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Monday, May 31, 2010

Review: Astro City Vol 1-5

Someone borrowed my entire Fables collection, and asked me if there was more. I thought of Astro City, but didn't think she'd be terribly interested in it. Then I read the first book again and got sucked in all over again. The series volume are:
  1. Life in the Big City (Astro City, Vol. 1)
  2. Astro City Vol. 2: Confession
  3. Astro City Vol. 3: Family Album
  4. Astro City Vol. 4: The Tarnished Angel
  5. Astro City Vol. 5: Local Heroes
  6. Astro City: The Dark Age Book One SC (Kurt Busiek's Astro City)
  7. Astro City: The Dark Age Book Two
I've only read Volumes #1 to 5. The conceit behind Astro-City is subtle but a lot of fun: rather than tell stories directly about men (and women) in tights using them as the protagonists, let's look at them a little sideways: we'll tell the stories either from the point of view of the common man who lives in the city, or we'll tell the little side stories that you've always wondered about, like why the heck does a super-villain keep doing the same thing over and over if he keeps getting caught by the super-heroes? What's really great is that Kurt Busiek creates all the heroes in Astro-City out of whole cloth, but he taps into the knowledge of super-heroes that nearly everyone has had, built up into mythology by comic books over the last 60 years or so. That lends all his "super" characters some familiarity, but keeps them somewhat interesting still by not over-explaining everything about them, which is what tends to happen with the regular comics industry. Book 1 is exuberant, introducing the city to everyone and asking you to take nothing at face value, not the history, not even the heroes themselves. Book 2 is probably one of my favorite takes on the Batman character I've read, and even reading it today is still fresh. What I love is the layered approach. In many ways, the Batman has always been about overcoming your past, and this version takes that to an extreme. The next two volumes are weaker, but still work through the concepts well. In particular, The Tarnished Angel spends almost the entire volume on villainy, and manages to be tongue-in-cheek about it.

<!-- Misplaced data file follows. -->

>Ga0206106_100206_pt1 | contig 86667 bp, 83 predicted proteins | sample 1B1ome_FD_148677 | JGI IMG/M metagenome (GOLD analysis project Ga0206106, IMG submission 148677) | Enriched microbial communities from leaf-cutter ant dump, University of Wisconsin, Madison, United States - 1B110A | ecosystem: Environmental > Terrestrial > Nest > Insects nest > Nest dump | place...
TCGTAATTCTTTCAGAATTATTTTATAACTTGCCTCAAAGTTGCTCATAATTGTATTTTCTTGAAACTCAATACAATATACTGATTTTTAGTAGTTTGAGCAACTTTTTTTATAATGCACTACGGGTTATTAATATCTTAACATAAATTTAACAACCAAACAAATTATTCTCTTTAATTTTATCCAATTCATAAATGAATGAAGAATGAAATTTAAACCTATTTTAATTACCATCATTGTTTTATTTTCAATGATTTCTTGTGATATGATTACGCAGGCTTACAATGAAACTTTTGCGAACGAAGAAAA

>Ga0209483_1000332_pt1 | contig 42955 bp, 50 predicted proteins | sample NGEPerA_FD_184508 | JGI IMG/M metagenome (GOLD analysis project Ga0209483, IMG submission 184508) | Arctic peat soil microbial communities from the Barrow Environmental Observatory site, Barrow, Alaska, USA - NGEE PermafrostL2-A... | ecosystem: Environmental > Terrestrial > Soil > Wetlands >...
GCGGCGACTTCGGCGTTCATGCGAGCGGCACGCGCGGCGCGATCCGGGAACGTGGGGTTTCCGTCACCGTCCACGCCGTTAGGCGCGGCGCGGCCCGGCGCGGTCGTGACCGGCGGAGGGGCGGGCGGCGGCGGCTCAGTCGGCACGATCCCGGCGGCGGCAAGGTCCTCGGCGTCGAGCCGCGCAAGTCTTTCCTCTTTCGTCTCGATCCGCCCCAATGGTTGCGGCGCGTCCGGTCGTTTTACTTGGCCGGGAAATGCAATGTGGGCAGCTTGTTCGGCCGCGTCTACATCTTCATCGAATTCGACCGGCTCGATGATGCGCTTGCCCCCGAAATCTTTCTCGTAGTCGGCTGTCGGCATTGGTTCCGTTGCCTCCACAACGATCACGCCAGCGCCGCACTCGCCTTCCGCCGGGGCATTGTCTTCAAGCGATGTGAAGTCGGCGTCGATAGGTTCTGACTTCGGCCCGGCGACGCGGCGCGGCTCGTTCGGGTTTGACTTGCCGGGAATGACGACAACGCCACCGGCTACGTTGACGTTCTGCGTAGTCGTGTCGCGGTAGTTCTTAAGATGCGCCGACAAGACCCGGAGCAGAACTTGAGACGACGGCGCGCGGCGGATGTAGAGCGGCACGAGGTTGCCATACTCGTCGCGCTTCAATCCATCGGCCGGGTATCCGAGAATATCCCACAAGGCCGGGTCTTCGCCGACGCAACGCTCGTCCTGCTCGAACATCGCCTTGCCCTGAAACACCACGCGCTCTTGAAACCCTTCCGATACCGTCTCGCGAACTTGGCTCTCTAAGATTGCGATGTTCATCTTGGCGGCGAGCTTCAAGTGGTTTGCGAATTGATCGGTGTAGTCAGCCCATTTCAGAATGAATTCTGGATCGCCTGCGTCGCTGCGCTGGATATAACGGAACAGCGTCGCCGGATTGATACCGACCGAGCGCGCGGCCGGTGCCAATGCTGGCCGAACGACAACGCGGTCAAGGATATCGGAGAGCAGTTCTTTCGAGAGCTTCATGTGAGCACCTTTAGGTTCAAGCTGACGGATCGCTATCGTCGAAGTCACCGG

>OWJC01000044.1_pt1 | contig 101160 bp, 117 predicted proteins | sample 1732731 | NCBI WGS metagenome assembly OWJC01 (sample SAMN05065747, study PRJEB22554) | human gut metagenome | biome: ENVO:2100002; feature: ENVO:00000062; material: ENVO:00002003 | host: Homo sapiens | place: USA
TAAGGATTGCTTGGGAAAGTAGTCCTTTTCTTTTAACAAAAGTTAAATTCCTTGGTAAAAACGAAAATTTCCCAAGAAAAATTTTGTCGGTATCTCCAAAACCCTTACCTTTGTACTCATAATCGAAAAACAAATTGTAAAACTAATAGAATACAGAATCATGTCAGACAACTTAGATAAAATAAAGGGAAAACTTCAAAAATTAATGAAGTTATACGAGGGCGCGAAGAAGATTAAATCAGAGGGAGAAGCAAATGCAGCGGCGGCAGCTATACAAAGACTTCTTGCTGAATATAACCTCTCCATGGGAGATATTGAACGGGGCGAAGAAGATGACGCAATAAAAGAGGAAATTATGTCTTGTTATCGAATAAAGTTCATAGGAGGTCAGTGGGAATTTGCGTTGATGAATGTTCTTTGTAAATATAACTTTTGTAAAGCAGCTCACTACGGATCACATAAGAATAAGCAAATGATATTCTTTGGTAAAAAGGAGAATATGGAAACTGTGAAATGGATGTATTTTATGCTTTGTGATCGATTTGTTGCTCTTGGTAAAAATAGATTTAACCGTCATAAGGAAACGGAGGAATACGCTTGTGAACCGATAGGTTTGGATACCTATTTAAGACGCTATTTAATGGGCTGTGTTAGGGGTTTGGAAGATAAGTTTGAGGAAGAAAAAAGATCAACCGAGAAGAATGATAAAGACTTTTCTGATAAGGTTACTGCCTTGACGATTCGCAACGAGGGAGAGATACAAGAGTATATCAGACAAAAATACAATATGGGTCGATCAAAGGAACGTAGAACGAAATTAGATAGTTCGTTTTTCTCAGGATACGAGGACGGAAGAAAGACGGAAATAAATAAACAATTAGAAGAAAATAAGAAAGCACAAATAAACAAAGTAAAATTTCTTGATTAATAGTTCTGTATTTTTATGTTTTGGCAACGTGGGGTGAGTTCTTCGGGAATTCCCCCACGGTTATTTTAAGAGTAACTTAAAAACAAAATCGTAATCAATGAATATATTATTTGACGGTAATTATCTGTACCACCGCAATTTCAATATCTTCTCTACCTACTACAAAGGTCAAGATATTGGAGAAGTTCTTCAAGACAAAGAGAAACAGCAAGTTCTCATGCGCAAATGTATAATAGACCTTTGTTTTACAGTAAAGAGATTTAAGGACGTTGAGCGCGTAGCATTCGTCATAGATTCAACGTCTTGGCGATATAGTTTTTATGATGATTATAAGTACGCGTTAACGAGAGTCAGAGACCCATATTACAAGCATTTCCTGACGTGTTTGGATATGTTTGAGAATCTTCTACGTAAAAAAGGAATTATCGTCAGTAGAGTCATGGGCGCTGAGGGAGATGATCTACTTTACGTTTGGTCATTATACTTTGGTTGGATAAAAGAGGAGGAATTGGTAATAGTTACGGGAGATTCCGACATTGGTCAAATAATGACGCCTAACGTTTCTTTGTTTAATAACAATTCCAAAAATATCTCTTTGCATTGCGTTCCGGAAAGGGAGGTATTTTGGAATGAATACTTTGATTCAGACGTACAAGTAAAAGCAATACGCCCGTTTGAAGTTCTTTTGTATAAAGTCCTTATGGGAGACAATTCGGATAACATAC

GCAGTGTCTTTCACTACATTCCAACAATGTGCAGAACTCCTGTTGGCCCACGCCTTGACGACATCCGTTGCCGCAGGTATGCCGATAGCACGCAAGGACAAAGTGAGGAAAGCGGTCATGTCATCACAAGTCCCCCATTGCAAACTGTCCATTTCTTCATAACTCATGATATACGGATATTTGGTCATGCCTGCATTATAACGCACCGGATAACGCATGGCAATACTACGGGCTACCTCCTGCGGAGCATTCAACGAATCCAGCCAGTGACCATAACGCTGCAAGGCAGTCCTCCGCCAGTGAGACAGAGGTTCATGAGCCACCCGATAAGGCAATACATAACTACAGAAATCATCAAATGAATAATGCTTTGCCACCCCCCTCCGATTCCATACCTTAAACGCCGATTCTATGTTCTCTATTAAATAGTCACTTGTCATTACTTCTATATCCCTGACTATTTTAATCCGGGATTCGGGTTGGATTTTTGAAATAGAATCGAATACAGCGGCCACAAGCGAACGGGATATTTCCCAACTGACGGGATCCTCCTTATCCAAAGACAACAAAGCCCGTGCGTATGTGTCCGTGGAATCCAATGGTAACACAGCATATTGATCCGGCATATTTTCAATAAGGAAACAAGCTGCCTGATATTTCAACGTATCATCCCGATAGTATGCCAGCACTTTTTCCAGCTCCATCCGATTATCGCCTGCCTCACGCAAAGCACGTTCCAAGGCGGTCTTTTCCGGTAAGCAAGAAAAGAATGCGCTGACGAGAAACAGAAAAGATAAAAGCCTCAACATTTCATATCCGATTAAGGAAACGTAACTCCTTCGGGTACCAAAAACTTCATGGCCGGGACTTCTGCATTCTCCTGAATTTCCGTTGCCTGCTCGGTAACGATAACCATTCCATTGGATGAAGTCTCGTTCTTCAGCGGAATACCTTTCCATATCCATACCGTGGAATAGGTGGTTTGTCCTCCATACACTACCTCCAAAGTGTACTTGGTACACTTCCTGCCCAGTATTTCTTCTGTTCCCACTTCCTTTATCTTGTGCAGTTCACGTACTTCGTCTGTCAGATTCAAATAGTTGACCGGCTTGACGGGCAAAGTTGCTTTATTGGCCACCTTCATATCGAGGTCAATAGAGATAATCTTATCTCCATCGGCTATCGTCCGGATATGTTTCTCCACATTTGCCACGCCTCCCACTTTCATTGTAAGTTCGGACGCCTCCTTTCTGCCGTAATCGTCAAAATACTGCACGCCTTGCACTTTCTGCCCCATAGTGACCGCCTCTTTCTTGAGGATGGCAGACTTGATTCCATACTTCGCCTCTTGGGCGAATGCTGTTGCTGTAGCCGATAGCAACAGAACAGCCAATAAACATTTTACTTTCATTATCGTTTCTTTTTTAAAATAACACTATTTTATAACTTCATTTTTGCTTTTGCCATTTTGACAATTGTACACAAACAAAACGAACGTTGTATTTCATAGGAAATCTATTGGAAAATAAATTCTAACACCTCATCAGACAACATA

Having read all of these in a couple of nights, I have to say I still recommend the books highly. I still don't know whether to lend them to my friend. Maybe I'll just drop in the first couple of volumes and see if she gets hooked...


ArC said...

I actually think Astro City depends far more on shared superhero knowledge than, say, Fables. (Fables is generally enjoyable even with a next-to-nil knowledge of the underlying fairy tales.) As you say, for example, Confession draws heavily on the Batman. And sure, everyone knows Batman in rough outlines thanks to movies, TV, etc, but I think Busiek goes deeper than drawing on just the rough outlines.

I did read Dark Age recently (quite quickly as I was at the library just killing some time) and I would recommend you read it too.

Also, as much as I like Astro City, etc, I think I'd really like new superhero comics to do something besides pastiches of Superman, Batman, etc. (I guess this goes back at least to the Squadron Supreme comics of the 1980s, come to think of it.)

Piaw Na said...

I didn't think the Confession Arc drew much of Batman other than what one would have seen in the movies or on TV. I guess I will have to dig up the Dark Age at some point.